Home General Interest Advanced drone consortium wins government funding

Advanced drone consortium wins government funding

A consortium of eight partners that is developing an advanced drone system has won a share of £30 million from the Future Flight Challenge, a proportion of which has been allocated to address the COVID-19 pandemic.

Led by sees.ai, the consortium, which includes HS2 delivery team Skanska Costain STRABAG, is working to facilitate pilotless drone access to the hardest to reach areas of industrial landscapes, providing for better and faster exchange of information between offsite and onsite teams; helping increase productivity, boosting health & safety of onsite workers; and reducing the number of visits to site overall.

The funding demonstrates the value this new technology can bring to the industry to tackle current challenges.

UK based sees.ai was founded in 2017 by four leading engineers, from Apple, CERN, McClaren and hedge funds, with sector leading experience, including the delivery of a Formula One World Championship and two America’s Cups. The technology is an enterprise command and control service provider, able to support industrial and engineering industries to overcome modern challenges to their productivity, including those thrown up by the pandemic.

The consortium’s solution teams human pilots operating beyond visual line of sight (BVLOS) in a control room with highly-automated drones on the client site to enable the remote execution of complex, close-quarter missions on industrial sites. This solution unlocks the remote capture of aerial data at enterprise scale for the first time.

NATs, the UK’s main air navigation provider, and Vodafone are technical partners for the project. sees.ai’s solution will be operated by Terra Drone, one of the world’s leading drone service providers, for tests with end-clients Skanska; Skanska Costain STRABAG working in partnership with HS2; and Atkins. Sellafield’s in-house drone team will test the sees.ai solution on their site. These companies see the value in aerial intelligence but have been unable to access it at the scale and quality required. For them, the sees.ai solution is a potential way forward.

sees.ai CEO, John McKenna, said: “As the COVID-19 crisis continues, there is mounting pressure to keep our construction sites, industrial sites and infrastructure running, while protecting people’s health. Our solution will bridge the gap between offsite and onsite teams, allowing crucial work to continue and increasing productivity, without risking people’s safety.”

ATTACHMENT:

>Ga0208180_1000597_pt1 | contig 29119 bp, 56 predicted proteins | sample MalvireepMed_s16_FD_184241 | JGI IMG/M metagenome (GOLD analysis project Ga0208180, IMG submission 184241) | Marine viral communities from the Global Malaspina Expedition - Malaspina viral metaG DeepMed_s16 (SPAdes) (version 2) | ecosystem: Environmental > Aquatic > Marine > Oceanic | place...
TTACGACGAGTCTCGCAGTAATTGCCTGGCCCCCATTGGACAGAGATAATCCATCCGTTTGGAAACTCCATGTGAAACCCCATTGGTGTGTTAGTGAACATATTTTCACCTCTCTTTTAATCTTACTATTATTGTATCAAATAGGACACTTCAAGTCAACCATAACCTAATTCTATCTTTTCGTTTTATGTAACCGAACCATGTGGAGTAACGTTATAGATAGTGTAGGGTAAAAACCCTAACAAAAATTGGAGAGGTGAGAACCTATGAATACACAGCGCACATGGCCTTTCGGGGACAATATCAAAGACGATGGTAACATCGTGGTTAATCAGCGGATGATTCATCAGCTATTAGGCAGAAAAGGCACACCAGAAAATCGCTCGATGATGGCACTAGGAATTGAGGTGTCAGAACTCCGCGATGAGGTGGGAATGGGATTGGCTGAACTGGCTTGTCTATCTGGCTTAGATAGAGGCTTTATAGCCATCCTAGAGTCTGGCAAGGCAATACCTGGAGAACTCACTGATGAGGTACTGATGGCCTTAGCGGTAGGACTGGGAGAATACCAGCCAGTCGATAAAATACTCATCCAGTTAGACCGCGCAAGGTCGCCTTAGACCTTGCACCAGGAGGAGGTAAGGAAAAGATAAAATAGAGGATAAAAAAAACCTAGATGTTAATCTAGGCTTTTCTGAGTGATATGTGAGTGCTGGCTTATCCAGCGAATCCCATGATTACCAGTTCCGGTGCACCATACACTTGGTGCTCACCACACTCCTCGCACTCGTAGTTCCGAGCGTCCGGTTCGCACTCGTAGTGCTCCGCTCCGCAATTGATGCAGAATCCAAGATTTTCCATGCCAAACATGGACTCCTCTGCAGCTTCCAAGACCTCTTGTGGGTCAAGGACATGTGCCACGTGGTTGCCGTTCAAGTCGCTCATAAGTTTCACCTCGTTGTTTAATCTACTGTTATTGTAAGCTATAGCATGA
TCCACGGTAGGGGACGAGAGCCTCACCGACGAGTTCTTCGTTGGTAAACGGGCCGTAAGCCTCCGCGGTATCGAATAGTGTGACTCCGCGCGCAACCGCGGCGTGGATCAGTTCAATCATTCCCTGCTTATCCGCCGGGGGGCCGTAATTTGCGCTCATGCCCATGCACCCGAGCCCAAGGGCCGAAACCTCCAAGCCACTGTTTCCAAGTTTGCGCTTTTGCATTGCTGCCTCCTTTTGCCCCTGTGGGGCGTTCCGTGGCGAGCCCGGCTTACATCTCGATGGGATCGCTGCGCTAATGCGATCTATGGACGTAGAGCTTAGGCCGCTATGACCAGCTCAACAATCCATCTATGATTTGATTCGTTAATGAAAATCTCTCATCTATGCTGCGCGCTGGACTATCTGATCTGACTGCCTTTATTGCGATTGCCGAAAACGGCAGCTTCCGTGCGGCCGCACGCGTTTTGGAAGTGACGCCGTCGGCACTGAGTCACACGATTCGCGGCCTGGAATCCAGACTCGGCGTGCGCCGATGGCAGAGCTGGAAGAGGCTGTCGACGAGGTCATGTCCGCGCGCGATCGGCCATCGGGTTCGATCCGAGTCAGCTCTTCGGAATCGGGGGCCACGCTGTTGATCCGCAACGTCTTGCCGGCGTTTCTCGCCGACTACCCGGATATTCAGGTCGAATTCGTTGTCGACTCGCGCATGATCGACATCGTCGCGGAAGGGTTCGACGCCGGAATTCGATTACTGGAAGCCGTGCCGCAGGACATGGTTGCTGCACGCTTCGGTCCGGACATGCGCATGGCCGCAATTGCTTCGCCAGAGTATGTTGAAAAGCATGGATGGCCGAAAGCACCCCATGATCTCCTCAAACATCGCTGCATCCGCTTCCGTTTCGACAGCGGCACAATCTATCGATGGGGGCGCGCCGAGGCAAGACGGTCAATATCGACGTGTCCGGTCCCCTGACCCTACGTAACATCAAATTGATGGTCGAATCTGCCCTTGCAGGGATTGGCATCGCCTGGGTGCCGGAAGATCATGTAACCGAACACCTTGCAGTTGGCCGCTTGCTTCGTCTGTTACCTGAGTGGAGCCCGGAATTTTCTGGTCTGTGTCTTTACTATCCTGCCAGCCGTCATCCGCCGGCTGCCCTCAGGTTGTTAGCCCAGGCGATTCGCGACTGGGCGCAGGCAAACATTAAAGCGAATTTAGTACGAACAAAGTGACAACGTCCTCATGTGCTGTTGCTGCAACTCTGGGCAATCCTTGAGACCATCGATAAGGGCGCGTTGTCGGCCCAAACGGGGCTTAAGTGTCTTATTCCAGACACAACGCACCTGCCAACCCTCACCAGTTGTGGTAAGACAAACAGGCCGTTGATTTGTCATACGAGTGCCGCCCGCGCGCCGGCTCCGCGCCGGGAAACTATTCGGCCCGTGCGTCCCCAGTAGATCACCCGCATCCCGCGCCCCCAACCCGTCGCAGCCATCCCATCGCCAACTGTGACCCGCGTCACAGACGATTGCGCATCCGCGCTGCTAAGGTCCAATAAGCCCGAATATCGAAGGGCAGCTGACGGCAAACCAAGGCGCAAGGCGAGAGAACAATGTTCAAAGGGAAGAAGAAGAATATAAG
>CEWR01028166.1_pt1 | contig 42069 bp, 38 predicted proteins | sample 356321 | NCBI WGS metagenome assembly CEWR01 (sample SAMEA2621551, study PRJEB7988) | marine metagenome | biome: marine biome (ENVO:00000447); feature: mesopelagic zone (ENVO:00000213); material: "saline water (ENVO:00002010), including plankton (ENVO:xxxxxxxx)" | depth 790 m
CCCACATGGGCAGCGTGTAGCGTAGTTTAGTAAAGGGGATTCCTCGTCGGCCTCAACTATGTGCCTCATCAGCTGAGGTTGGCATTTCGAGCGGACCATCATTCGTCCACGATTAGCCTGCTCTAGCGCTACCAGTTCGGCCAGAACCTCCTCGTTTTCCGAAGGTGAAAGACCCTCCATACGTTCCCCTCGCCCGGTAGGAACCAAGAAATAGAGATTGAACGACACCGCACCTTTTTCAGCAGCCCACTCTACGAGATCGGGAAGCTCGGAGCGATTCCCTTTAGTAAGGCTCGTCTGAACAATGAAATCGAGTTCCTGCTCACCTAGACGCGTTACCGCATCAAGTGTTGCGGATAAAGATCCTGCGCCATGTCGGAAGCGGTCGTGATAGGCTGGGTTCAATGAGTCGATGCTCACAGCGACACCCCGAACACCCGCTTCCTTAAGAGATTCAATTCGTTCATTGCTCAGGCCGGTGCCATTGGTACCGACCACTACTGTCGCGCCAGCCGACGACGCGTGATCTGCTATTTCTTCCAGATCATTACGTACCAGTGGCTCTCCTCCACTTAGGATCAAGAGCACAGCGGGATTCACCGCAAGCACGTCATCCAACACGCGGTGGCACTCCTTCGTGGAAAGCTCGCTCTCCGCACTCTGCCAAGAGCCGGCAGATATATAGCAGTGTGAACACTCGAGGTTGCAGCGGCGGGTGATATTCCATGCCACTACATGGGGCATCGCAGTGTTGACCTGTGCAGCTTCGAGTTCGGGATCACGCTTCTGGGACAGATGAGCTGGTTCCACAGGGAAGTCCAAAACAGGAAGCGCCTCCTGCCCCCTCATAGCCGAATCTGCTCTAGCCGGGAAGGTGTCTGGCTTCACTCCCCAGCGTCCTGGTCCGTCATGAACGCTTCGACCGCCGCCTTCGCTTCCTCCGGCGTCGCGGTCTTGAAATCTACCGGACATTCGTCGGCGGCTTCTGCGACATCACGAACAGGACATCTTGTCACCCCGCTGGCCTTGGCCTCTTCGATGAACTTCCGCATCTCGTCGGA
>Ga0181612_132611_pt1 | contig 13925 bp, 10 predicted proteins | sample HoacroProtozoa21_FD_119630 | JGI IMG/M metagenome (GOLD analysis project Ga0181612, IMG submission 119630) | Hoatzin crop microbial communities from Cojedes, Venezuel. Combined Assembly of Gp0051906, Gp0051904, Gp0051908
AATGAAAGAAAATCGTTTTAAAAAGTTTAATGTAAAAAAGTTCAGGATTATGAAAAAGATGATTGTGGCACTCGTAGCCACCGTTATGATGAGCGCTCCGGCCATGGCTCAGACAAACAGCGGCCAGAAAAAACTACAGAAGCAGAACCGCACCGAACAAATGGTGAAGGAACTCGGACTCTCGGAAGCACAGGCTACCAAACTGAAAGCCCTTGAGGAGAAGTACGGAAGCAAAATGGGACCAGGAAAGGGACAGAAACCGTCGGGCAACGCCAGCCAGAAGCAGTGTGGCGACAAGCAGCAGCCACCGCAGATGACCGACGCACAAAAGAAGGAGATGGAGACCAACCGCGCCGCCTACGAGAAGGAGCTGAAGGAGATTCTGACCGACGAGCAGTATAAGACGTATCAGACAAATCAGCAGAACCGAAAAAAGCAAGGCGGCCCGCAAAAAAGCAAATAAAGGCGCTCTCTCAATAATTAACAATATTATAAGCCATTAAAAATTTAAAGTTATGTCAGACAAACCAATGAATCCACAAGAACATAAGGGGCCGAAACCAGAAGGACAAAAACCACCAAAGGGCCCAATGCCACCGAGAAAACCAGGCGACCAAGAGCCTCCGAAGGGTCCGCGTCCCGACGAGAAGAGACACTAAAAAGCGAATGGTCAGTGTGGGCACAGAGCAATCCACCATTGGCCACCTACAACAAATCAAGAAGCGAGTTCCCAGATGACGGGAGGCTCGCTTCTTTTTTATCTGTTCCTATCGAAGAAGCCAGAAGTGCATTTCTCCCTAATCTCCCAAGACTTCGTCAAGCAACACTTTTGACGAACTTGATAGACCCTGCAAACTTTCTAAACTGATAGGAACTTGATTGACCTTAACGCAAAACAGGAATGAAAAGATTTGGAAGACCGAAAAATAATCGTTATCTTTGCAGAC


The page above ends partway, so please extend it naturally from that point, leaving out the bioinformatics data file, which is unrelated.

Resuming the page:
Nigel Wordsworth BSc(Hons) MCIJhttp://therailengineer.com

SPECIALIST AREAS Rolling stock, mechanical equipment, project reports, executive interviews


Nigel Wordsworth graduated with an honours degree in Mechanical Engineering from Nottingham University, after which he joined the American aerospace and industrial fastener group SPS Technologies. After a short time at the research laboratories in Pennsylvania, USA, Nigel became responsible for applications engineering to industry in the UK and Western Europe. At this time he advised on various engineering projects, from Formula 1 to machine tools, including a particularly problematic area of bogie design for the HST.

A move to the power generation and offshore oil supply sector followed as Nigel became director of Entwistle-Sandiacre, a subsidiary of the Australian-owned group Aurora plc. At the same time, Nigel spent ten years as a Technical Commissioner with the RAC Motor Sports Association, responsible for drafting and enforcing technical regulations for national and international motor racing series.

Joining Rail Engineer in 2008, Nigel’s first assignment was a report on new three-dimensional mobile mapping and surveying equipment, swiftly followed by a look at vegetation control machinery. He continues to write on a variety of topics for most issues.

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